Central Heating boiler safety cut out

Page 1 of 2  
Hi,
I'm having a problem with my central heating boiler, the safety cutoff keeps 'popping' out when ever the room thermostat is *not* calling for heat. Looking at my system I can see the flow feed from the boiler passing through the pump (high speed setting), through two 'T' piece's, and then the motorised valve (and onto the rads). The two 'T' pieces are for (I think) a) a loop circuit and b) to feed the hot water storage tank. There are also two gate valves on these two pipes.
Can anyone give me ideas on why my system keeps cutting out like this?
How open should the two valves be? Should the loop valve be more closed than the others?
Thanks in advance
Danny
PS: I've just flushed the system completely, used cleanser for a week, flushed twice, re-filled and treated with inhibiter. Boiler does not cut out when the room thermostat is calling for heat
Add pictures here
<% if( /^image/.test(type) ){ %>
<% } %>
<%-name%>
Add image file
Upload

When everything *stops* calling for heat, and the boiler burner shuts down, the water needs to continue circulating for a little while. If this does not happen, the residual heat in the metal parts of the water get transferred to the static water inside - causing the temperature to rise to a point where the safety cutout operates.
In order to prevent this, two conditions must be satisfied: 1. The pump must be controlled by the boiler - so that it goes on pumping until the boiler has cooled down sufficiently 2. The water must have somewhere to go! If you have individual motorised valves for central heating and hot water, there *must* be a by-pass circuit to allow the water to circulate when both of these are closed. [If you have a single 3-port valve, this is not usually a problem - since it can never close both of its outlets at the same time].
The first thing to check is that the pump is wired correctly, so as to be controlled by boiler, as described above.
Then - if you have separate motorised valves for CH and HW - identify the by-pass circuit, which should short-circuit the boiler flow and return pipes without going through any motorised valves or through the CH or HW circuits. The by-pass may well have a gate valve to stop *all* the flow from going straight back to the boiler without going through the CH or HW circuits. If this gate valve is fully closed, you ain't got a working by-pass!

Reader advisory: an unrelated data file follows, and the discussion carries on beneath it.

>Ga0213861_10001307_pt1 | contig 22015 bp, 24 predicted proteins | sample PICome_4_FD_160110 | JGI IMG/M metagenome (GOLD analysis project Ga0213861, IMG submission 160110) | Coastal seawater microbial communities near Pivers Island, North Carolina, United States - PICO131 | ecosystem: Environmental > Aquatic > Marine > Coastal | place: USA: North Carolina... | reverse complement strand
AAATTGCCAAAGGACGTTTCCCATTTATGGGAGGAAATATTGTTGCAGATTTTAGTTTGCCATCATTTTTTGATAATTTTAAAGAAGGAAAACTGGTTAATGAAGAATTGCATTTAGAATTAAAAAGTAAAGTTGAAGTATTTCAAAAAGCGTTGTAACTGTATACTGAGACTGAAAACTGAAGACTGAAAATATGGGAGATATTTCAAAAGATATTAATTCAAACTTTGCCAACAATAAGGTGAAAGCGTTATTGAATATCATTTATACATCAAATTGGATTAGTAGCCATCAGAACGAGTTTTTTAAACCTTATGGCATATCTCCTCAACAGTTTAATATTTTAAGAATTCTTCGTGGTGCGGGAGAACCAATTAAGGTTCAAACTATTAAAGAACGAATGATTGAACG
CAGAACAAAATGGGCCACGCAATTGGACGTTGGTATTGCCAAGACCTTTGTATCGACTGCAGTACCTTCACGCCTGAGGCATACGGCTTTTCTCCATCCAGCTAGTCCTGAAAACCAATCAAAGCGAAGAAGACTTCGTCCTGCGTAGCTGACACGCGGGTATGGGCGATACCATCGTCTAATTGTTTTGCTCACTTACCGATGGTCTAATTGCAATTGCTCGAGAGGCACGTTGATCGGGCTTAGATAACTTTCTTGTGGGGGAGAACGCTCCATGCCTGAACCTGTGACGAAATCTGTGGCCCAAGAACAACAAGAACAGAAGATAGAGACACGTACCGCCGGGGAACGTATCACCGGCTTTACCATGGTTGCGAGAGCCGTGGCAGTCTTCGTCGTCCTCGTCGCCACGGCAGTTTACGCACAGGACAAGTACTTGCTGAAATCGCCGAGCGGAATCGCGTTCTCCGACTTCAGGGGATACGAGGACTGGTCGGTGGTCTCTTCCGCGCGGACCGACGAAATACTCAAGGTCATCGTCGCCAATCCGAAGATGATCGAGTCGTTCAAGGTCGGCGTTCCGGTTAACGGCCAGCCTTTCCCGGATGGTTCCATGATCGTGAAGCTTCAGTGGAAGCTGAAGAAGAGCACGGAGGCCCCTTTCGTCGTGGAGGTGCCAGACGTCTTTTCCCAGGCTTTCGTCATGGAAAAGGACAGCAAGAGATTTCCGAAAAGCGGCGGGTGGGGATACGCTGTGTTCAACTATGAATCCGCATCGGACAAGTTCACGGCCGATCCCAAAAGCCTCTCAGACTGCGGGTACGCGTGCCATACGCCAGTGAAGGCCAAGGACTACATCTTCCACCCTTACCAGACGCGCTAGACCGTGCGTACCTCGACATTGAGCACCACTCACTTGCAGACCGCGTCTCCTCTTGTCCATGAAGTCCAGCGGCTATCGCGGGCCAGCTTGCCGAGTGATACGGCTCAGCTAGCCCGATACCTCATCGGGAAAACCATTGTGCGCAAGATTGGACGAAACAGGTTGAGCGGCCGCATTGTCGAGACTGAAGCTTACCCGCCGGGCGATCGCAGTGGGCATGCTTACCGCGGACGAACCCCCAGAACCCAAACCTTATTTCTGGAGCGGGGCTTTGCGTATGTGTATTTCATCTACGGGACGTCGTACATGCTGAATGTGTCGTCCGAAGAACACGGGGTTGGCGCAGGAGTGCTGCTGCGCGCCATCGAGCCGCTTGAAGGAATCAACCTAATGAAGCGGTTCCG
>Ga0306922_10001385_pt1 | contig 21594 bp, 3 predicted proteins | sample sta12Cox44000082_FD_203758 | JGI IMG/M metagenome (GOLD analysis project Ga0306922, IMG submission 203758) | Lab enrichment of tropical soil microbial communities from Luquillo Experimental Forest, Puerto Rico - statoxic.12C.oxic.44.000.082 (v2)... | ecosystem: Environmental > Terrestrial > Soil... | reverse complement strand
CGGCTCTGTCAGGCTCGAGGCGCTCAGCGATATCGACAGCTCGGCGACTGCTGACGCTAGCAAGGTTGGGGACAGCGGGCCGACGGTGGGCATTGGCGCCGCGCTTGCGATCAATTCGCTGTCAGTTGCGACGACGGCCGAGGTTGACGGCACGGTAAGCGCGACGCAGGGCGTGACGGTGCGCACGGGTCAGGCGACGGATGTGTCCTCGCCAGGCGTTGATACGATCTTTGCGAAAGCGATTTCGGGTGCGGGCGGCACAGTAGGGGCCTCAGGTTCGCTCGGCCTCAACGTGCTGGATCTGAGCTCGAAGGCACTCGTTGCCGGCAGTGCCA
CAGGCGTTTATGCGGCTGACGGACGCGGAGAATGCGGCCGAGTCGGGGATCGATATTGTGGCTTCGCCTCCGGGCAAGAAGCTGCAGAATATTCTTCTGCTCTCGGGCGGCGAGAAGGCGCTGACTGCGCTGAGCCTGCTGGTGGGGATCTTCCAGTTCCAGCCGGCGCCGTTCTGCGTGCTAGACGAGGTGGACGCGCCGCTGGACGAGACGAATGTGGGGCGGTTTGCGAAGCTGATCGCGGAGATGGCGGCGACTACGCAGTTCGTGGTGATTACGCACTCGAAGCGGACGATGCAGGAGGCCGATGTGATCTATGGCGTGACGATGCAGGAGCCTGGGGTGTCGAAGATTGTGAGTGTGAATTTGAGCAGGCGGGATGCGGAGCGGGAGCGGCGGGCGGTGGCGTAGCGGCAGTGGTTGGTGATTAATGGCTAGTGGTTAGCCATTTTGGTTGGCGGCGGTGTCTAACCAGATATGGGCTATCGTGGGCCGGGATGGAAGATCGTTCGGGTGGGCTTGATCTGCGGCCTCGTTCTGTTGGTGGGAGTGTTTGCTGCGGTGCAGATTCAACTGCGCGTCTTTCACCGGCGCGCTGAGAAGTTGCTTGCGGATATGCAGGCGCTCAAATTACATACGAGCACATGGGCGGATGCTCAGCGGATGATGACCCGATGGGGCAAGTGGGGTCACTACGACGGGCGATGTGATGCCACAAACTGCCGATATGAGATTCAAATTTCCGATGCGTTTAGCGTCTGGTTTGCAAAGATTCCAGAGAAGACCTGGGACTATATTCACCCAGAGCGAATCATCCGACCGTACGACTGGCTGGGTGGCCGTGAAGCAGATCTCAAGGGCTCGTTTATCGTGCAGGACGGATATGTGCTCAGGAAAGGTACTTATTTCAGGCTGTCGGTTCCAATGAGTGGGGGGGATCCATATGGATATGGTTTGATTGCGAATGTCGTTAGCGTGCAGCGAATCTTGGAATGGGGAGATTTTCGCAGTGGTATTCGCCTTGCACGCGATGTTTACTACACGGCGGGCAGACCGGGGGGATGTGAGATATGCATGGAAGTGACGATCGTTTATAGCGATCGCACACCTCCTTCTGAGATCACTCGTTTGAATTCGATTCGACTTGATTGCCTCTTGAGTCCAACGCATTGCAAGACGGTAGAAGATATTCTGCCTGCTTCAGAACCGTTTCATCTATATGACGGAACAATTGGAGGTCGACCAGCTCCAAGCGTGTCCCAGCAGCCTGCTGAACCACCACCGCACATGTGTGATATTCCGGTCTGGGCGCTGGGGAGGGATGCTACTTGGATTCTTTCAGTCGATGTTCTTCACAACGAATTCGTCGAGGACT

Start by opening it fully, and check that it cures the problem. Then close it progressively in order to find the position where it is open as little as possible without causing the boiler to trip.
HTH, Roger
Add pictures here
<% if( /^image/.test(type) ){ %>
<% } %>
<%-name%>
Add image file
Upload
Hi Roger,
Thanks for the info. The pump runs for approx 10 minutes after the boiler shuts down, I guess this means its wired correctly.
The two valves (one for HW tank, and the other for by-pass) were only slightly cranked open. My concern for opening the by-pass valve fully was that the water would simply travel the easiest path, thus reducing the efficiency of the CH when the motorised valve is actually open. However I take your point about opening it fully and workng backwards to find the 'best' position.
With regards to the valve that regulates the water supply to the HW tank, do you recommend that this be fully open also? Can adjusting this vavle help to stop my boiler from short-cycling? (I think thats the correct terminology!)
Regards,
Danny

Add pictures here
<% if( /^image/.test(type) ){ %>
<% } %>
<%-name%>
Add image file
Upload

The valve on the HW circuit is there to balance the flow when the motorised valves for CH and HW are both on - i.e. to make sure that most of the water goes to the radiators. You need to find the right position for this, so that the HW gets hot in a reasonable time without stopping the radiators heating up quickly. I would experiment with positions around half open - or maybe a bit less.